Child sol­diers end up on front line of Saudis’ war

The Beaufort Gazette (Sunday) - - News - BY DAVID D. KIRK­PATRICK

The civil war in Dar­fur robbed Hager Shomo Ahmed of al­most any hope. Raiders had stolen his fam­ily’s cat­tle, and a dozen years of blood­shed had left his par­ents des­ti­tute.

Then, around the end of 2016, Saudi Ara­bia of­fered a life­line: The king­dom would pay as much as $10,000 if Hager joined its forces fight­ing 1,200 miles away in Ye­men.

Hager was 14 at the time, and his mother was ap­palled. He had sur­vived one hor­rific civil war – how could his par­ents toss him into an­other? But the fam­ily over­ruled her.

“Fam­i­lies know that the only way their lives will change is if their sons join the war and bring them back money,” Hager said in an in­ter­view last week in the cap­i­tal, Khar­toum, a few days af­ter his 16th birth­day.

The United Na­tions has called the war in Ye­men the world’s worst hu­man­i­tar­ian cri­sis. An in­ter­mit­tent block­ade by the Saudis and their part­ners in the United Arab Emi­rates has pushed as many as 12 mil­lion peo­ple to the brink of star­va­tion, killing some 85,000 chil­dren, ac­cord­ing to aid groups.

Led by Crown Prince Mo­hammed bin Sal­man, the Saudis say they are bat­tling to res­cue Ye­men from a hos­tile fac­tion backed by Iran. But to do it, the Saudis have used their vast oil wealth to out­source the war, mainly by hir­ing what Su­danese sol­diers say are tens of thou­sands of des­per­ate sur­vivors of the con­flict in Dar­fur to fight, many of them chil­dren.

At any time for nearly four years as many as 14,000 Su­danese mili­ti­a­men have been fight­ing in Ye­men in tan­dem with the lo­cal mili­tia aligned with the Saudis, ac­cord­ing to sev­eral Su­danese fighters who have re­turned and Su­danese law­mak­ers who are at­tempt­ing to track it. Hun­dreds, at least, have died there.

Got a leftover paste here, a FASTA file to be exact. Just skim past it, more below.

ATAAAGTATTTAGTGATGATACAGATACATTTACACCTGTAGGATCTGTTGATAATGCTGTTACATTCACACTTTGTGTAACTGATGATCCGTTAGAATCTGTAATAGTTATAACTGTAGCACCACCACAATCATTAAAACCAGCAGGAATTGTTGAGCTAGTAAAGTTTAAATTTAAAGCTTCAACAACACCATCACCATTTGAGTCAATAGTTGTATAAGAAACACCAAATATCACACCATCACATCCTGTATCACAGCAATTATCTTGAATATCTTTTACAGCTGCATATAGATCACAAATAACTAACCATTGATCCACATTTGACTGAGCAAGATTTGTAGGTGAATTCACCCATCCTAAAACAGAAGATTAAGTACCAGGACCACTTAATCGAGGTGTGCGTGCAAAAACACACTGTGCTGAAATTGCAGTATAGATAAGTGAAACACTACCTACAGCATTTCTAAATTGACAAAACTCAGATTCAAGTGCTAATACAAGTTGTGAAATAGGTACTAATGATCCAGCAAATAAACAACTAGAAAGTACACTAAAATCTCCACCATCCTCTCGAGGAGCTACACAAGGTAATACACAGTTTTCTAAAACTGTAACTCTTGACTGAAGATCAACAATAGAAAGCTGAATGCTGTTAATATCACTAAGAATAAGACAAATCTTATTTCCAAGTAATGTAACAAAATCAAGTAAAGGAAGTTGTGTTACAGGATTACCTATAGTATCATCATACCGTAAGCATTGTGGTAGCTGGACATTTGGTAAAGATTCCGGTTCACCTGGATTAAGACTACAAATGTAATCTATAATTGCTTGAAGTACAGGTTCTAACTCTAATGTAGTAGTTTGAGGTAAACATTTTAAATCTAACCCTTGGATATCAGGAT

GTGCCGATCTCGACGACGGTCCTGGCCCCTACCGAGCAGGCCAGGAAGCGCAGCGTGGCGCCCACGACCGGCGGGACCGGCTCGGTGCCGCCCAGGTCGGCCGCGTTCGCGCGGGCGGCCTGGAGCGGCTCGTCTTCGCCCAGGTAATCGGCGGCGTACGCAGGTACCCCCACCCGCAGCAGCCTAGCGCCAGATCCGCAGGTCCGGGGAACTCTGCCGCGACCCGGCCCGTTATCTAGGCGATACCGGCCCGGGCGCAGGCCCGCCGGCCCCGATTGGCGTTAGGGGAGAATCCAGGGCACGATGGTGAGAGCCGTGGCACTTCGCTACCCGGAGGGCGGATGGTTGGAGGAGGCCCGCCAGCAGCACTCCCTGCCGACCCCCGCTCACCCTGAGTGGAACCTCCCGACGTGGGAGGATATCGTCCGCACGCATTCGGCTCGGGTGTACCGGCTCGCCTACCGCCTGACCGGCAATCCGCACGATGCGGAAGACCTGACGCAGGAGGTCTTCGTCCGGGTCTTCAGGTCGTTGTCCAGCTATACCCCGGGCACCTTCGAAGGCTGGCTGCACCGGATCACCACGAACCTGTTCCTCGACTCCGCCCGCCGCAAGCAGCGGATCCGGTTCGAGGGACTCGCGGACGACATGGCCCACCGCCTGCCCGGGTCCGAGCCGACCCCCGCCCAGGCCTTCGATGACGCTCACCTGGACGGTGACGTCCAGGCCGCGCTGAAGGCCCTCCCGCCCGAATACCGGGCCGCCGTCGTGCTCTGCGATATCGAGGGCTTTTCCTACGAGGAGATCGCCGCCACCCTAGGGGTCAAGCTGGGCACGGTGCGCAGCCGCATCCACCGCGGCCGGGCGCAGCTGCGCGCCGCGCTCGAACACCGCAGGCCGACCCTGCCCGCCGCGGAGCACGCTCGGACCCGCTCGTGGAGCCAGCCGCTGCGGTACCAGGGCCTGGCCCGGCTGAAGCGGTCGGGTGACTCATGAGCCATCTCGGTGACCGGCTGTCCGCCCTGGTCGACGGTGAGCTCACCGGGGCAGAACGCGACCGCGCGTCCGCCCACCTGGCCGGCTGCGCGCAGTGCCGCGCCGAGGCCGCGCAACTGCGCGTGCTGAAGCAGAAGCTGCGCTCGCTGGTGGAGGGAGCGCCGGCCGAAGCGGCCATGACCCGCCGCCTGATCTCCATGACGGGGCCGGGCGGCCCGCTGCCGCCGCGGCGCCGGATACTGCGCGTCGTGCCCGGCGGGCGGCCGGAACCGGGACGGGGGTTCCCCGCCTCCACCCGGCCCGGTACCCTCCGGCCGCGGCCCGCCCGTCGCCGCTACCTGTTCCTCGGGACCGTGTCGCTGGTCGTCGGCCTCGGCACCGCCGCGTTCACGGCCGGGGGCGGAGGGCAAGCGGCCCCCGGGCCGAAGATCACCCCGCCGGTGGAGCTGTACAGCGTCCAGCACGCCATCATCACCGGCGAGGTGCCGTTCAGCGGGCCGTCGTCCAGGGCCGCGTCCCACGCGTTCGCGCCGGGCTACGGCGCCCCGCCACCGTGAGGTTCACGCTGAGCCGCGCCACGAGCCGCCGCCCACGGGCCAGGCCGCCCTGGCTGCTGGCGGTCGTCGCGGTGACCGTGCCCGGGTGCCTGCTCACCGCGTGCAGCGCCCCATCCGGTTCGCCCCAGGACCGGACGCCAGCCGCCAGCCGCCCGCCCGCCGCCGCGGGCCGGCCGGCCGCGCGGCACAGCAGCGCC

Al­most all the Su­danese fighters ap­pear to come from the bat­tle-scarred and im­pov­er­ished re­gion of Dar­fur, where some 300,000 peo­ple were killed and 1.2 mil­lion dis­placed dur­ing a dozen years of con­flict over di­min­ish­ing arable land and other scarce re­sources.

Most be­long to para­mil­i­tary Rapid Sup­port Forces, a tribal mili­tia pre­vi­ously known as the Jan­jaweed. They were blamed for the sys­tem­atic rape of women and girls, in­dis­crim­i­nate killing and other war crimes dur­ing Dar­fur’s con­flict, and vet­er­ans in­volved in those hor­rors are now lead­ing their de­ploy­ment to Ye- men – al­beit in a more for­mal and struc­tured cam­paign.

Some fam­i­lies are so ea­ger for the money that they bribe mili­tia of­fi­cers to let their sons go fight. Many are ages 14 to 17. In in­ter­views, five fighters who have re­turned from Ye­men and an­other about to de­part said that chil­dren made up at least 20 per­cent of their units. Two said chil­dren were more than 40 per­cent.

To keep a safe dis­tance from the bat­tle lines, their Saudi or Emi­rati over­seers com­manded the Su­danese fighters al­most ex­clu­sively by re­mote con­trol, di­rect­ing them to at­tack or re­treat through ra­dio head­sets and GPS sys­tems pro­vided to the Su­danese of­fi­cers in charge of each unit, the fighters all said.

“The Saudis told us what to do through the tele­phones and de­vices,” said Mo­hamed Suleiman al-Fadil, a 28-year-old mem­ber of the Bani Hus­sein tribe who re­turned from Ye­men at the end of last year. “They never fought with us.”


Su­danese mili­ti­a­men along the coastal high­way lead­ing to the con­tested port of Hodeida, Ye­men, on Oct. 2. The Saudis have used their oil wealth to out­source the war in Ye­men, pri­mar­ily by hir­ing des­per­ate sur­vivors of Su­dan’s con­flict, many of them chil­dren.

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